Disruptive technologies have become the standard in manufacturing, so much so that it’s easy to forget the unprecedented rate of change we’ve all become accustomed to, and that it all began with a single piece of software that changed life as we know it: the World Wide Web (WWW).
There aren’t many days that have significance for every individual and business around the world, but April 30th is one of them. On this day in 1993, CERN, the European Organization for Nuclear Research in Switzerland, put the WWW into a public domain to ensure an open standard, a tool that would eventually connect the entire world.
The WWW got its start with a single website that’s incredibly underwhelming by today’s standards. It didn’t feature any flashy images, bold headlines or relatable hypertext links, yet it became the basis for countless web-based technologies that would revolutionize everything from the way we work to the way we shop to the way we communicate with one another. It would also go on to revolutionize key areas in manufacturing, like scheduling operations on the plant floor, inventory and supply chain management, and eventually grow into a network connecting 5 billion people worldwide.
It’s safe to say that there isn’t a single manufacturing operation in existence today that could get by without web-based technologies, yet many of us don’t really know what the WWW really is or how it forms the basis of the solutions we use every day. In fact, two whole generations, Generation Z and Generation Alpha, will never know life without it.
What is the World Wide Web?
Most people remember the advent of the internet, which is essentially a massive network of connected computers. Tim Berners-Lee, a computer scientist at CERN, wanted to make it easier for scientists to collaborate and share information between computers and, in 1989, he went on to invent the World Wide Web.
Behind the scenes of the WWW, there are three components: an addressing scheme that locates documents, a system that connects computers and another that formats pages with hypertext links. These are better known today as URL, HTTP and HTML.
After CERN put the WWW into a public domain, the number of web browsers began to multiply at an exponential rate and new web-based technologies quickly began to take shape. This shift, combined with the growth of the internet and advances in computing technologies, catapulted the world into the Third Industrial Revolution, or Digital Revolution, in the late 1990s.
We’re now well into the Fourth Industrial Revolution, or Industry 4.0, and many manufacturers are experiencing an era of deep disruption characterized by digitalization, digital transformation, data analytics, automation, cloud computing, AI and the Industrial Internet of Things (IIoT) – largely thanks to the World Wide Web and, of course, the internet.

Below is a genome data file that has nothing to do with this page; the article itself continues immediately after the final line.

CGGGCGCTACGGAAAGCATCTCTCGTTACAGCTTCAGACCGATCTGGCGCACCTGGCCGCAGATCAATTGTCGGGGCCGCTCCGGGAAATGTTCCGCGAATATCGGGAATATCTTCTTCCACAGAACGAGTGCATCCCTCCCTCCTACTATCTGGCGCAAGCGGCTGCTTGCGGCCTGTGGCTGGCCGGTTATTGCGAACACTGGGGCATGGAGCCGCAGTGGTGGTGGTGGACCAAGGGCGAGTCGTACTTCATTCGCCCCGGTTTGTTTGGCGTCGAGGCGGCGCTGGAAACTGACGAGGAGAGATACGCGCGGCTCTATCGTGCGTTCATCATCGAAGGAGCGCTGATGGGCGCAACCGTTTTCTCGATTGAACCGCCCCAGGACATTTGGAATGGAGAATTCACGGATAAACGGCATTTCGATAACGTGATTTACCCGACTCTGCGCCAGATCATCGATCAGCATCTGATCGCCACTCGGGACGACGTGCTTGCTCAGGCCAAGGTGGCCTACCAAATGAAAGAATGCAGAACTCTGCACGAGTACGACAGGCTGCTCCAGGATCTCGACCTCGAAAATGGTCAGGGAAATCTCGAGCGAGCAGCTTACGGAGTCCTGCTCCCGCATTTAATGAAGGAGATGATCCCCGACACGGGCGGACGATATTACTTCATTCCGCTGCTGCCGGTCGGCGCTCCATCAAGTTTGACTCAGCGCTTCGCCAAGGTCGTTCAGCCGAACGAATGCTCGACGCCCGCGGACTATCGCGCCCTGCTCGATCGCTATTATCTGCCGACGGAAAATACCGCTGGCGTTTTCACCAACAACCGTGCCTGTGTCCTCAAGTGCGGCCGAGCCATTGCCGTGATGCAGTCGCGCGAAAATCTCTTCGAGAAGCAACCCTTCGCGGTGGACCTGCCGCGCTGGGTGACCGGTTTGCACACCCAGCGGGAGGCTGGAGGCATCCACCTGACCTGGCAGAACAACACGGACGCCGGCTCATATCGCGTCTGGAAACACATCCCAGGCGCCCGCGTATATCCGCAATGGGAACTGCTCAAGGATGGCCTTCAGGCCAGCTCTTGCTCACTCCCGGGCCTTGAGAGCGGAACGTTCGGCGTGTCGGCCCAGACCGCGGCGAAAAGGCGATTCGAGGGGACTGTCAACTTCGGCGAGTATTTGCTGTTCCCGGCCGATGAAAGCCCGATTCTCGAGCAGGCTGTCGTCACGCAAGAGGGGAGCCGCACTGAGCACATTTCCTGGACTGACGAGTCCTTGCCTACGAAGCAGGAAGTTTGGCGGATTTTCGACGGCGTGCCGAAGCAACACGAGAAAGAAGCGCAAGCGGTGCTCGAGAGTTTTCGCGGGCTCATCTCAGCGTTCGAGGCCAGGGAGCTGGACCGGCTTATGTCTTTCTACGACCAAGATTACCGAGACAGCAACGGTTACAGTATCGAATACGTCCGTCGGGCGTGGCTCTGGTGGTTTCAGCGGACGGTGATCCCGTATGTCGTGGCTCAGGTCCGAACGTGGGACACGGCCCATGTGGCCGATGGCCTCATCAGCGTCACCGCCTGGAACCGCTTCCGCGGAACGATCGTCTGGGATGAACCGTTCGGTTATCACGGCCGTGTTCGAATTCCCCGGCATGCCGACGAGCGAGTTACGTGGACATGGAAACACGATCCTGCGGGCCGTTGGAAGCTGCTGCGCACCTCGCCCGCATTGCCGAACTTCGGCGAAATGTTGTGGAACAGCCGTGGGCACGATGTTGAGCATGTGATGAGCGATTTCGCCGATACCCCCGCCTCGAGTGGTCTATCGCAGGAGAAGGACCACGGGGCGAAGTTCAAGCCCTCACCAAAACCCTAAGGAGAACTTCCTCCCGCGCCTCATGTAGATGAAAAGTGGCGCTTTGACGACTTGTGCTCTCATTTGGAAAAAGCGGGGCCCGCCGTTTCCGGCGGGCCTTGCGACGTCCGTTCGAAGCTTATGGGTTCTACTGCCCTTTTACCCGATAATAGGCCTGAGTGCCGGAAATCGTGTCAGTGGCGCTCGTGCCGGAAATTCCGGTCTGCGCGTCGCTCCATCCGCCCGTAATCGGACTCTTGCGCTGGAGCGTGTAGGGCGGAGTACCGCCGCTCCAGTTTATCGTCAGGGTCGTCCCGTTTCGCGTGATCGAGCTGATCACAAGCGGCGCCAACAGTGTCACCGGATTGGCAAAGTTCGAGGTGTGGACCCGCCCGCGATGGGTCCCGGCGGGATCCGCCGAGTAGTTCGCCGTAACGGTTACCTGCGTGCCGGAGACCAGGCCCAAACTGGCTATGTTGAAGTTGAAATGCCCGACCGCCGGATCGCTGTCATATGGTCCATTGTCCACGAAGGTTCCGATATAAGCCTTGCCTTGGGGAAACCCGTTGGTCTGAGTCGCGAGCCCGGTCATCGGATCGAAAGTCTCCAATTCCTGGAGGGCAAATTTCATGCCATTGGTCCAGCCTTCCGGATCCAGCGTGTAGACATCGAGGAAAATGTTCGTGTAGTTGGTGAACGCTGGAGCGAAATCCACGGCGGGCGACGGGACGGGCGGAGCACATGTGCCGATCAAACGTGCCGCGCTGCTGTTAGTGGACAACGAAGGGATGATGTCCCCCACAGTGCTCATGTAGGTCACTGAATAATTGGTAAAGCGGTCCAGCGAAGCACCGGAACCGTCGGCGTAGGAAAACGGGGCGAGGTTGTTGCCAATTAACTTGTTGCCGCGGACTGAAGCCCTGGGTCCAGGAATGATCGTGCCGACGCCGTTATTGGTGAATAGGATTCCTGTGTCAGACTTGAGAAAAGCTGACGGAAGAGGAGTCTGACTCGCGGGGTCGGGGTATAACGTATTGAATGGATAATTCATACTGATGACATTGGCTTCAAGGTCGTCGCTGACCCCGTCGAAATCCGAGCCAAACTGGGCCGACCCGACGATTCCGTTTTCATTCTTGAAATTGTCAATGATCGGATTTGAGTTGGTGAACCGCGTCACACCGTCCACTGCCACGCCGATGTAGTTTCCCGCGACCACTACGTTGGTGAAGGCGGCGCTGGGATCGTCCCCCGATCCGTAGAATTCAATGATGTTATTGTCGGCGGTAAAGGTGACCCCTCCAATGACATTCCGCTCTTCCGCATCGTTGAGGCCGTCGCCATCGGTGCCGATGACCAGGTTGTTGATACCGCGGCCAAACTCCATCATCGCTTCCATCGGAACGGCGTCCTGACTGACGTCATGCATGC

The Disruptive Force of Web-based Technologies in Manufacturing
The web connects about 5 billion people worldwide and they all want different things, and usually as quickly as possible. Today’s manufacturers face enormous pressure to keep pace with market demands, global competition and just-in-time deliveries – and technologically driven disruption is deepening the divide between the enterprises that can keep up and those that can’t.
McKinsey & Co. defines digitally-enabled disruptive technologies as those that will transform manufacturing over 10 years and through the lens of Industry 4.0. The web helped bring about numerous industry disruptors, which include tools that leverage the cloud, analytics and intelligence, the IIoT and human-machine interaction.
Digital disruption can’t be avoided, but manufacturers do have a choice in how they respond. And for many, that means accelerating their digital transformation and leveraging digital technologies to recognize opportunities for new value propositions, new products and even new product types.
Extending Manufacturing Capabilities with Cloud ERP
The supply and demand landscape is changing more rapidly than ever before, and its effects can be felt all the way down to the shop floor. Manufacturers need a tool that can help them keep up. A cloud-based, adaptive ERP offers a high level of security and is easy to manage, scale and upgrade, giving manufacturers more time to focus on what matters most. It also helps manufacturers lean into digital disruption and delivers insights that help manufacturers maximize productivity, control costs and eliminate errors. But, it’s important to be wary of the need to over-customize your ERP system. Your cloud ERP should offer excellent out-of-the-box functionality and be set up to be easily modified and updated to reflect your enterprise’s evolving needs.
The Potential of UX Centered Digital Transformation
Today’s manufacturers can’t succeed if they ignore customer needs, but that’s often what happens when a business tries to apply existing strategies in the digital space. Purchasing decisions might happen differently online, and a good user experience design is essential for meeting customers on their terms.
QAD has codified the next-generation user experience with Adaptive UX, an adaptable, role-based and modern UX with personalization and embedded analytics. The solution’s web-based interface offers improved accessibility and other benefits, including:
- Improved productivity
- Real-time analytical insight
- Enhanced employee experience
- Better collaboration
The birth of the web spurred an era of digital disruption that will forever change manufacturing, but it also gave way to disruptive business opportunities that are changing the ways in which companies think about their products, partners, operations and people.
This year, celebrate the anniversary of the World Wide Web by taking time to consider whether digital disruption is working for or against you, and what you can do about it. One thing, at least, is certain – you have the WWW to thank for access to this blog post!